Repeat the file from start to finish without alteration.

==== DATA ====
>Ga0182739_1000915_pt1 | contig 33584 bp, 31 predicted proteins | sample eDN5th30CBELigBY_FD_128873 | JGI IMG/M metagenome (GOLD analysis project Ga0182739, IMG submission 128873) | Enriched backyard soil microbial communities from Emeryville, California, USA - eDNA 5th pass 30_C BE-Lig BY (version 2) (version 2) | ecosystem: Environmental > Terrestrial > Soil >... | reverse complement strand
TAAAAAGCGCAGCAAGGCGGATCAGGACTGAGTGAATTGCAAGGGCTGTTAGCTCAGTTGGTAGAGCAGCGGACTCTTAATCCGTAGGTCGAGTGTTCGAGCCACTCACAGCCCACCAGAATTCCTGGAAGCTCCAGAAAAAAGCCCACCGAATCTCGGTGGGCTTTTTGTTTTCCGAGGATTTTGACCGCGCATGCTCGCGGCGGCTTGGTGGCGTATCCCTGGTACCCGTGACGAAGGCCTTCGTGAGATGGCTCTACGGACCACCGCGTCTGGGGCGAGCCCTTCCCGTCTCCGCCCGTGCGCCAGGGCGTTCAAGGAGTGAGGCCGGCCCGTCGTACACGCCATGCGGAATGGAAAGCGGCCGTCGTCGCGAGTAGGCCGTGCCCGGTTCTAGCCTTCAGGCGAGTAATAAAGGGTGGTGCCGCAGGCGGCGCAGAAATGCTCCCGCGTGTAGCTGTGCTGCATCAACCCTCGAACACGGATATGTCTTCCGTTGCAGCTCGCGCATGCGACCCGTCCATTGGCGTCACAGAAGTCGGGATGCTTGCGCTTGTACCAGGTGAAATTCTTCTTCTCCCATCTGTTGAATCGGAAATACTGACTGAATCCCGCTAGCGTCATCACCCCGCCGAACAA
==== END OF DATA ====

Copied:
>Ga0182739_1000915_pt1 | contig 33584 bp, 31 predicted proteins | sample eDN5th30CBELigBY_FD_128873 | JGI IMG/M metagenome (GOLD analysis project Ga0182739, IMG submission 128873) | Enriched backyard soil microbial communities from Emeryville, California, USA - eDNA 5th pass 30_C BE-Lig BY (version 2) (version 2) | ecosystem: Environmental > Terrestrial > Soil >... | reverse complement strand
TAAAAAGCGCAGCAAGGCGGATCAGGACTGAGTGAATTGCAAGGGCTGTTAGCTCAGTTGGTAGAGCAGCGGACTCTTAATCCGTAGGTCGAGTGTTCGAGCCACTCACAGCCCACCAGAATTCCTGGAAGCTCCAGAAAAAAGCCCACCGAATCTCGGTGGGCTTTTTGTTTTCCGAGGATTTTGACCGCGCATGCTCGCGGCGGCTTGGTGGCGTATCCCTGGTACCCGTGACGAAGGCCTTCGTGAGATGGCTCTACGGACCACCGCGTCTGGGGCGAGCCCTTCCCGTCTCCGCCCGTGCGCCAGGGCGTTCAAGGAGTGAGGCCGGCCCGTCGTACACGCCATGCGGAATGGAAAGCGGCCGTCGTCGCGAGTAGGCCGTGCCCGGTTCTAGCCTTCAGGCGAGTAATAAAGGGTGGTGCCGCAGGCGGCGCAGAAATGCTCCCGCGTGTAGCTGTGCTGCATCAACCCTCGAACACGGATATGTCTTCCGTTGCAGCTCGCGCATGCGACCCGTCCATTGGCGTCACAGAAGTCGGGATGCTTGCGCTTGTACCAGGTGAAATTCTTCTTCTCCCATCTGTTGAATCGGAAATACTGACTGAATCCCGCTAGCGTCATCACCCCGCCGAACAA